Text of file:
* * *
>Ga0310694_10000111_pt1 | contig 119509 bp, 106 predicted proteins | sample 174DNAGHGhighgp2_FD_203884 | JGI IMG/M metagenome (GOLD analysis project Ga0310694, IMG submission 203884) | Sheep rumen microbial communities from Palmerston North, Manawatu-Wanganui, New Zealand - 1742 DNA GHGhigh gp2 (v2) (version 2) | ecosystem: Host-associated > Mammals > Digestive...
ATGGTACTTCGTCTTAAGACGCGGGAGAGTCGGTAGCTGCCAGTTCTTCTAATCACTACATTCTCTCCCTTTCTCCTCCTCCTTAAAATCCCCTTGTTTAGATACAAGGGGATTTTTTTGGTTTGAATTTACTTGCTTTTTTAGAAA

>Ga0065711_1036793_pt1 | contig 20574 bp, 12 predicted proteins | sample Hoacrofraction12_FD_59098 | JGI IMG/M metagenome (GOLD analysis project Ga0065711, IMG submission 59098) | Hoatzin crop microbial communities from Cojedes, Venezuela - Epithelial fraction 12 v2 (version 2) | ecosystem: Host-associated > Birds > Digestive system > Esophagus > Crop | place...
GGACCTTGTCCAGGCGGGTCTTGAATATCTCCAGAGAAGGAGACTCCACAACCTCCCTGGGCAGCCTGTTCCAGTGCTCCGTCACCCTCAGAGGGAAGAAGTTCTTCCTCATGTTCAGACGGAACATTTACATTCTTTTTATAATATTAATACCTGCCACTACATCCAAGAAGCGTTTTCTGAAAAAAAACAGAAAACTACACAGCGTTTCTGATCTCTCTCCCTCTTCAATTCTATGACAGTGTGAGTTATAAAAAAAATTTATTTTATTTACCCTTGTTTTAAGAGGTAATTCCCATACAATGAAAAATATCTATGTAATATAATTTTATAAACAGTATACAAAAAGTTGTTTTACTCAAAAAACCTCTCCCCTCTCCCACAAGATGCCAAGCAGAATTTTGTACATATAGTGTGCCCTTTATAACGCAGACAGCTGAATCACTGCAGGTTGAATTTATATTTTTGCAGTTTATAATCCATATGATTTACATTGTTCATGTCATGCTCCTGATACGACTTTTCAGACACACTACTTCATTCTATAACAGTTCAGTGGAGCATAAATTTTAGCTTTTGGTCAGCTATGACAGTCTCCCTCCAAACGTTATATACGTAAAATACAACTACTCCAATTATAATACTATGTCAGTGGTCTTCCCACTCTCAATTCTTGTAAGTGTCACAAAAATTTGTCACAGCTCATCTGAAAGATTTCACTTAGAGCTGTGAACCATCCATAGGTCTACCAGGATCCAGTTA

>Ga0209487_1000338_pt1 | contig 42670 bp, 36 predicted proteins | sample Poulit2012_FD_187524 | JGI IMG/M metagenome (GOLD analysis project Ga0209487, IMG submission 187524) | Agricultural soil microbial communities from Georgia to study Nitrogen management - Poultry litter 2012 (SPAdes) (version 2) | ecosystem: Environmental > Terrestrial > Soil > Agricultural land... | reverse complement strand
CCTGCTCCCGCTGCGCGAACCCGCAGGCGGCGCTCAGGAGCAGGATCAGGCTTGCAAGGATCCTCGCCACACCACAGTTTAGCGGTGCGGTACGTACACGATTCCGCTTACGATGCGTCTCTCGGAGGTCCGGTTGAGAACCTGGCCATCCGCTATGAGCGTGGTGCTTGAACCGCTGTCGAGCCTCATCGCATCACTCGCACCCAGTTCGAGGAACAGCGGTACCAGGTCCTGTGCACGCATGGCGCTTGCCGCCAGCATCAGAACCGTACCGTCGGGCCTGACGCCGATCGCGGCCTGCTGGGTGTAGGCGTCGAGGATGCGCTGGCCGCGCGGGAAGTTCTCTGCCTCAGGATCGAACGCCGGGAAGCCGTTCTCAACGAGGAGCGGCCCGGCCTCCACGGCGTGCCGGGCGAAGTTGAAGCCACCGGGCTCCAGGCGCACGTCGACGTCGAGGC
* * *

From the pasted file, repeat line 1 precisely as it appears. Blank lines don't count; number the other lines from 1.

>Ga0310694_10000111_pt1 | contig 119509 bp, 106 predicted proteins | sample 174DNAGHGhighgp2_FD_203884 | JGI IMG/M metagenome (GOLD analysis project Ga0310694, IMG submission 203884) | Sheep rumen microbial communities from Palmerston North, Manawatu-Wanganui, New Zealand - 1742 DNA GHGhigh gp2 (v2) (version 2) | ecosystem: Host-associated > Mammals > Digestive...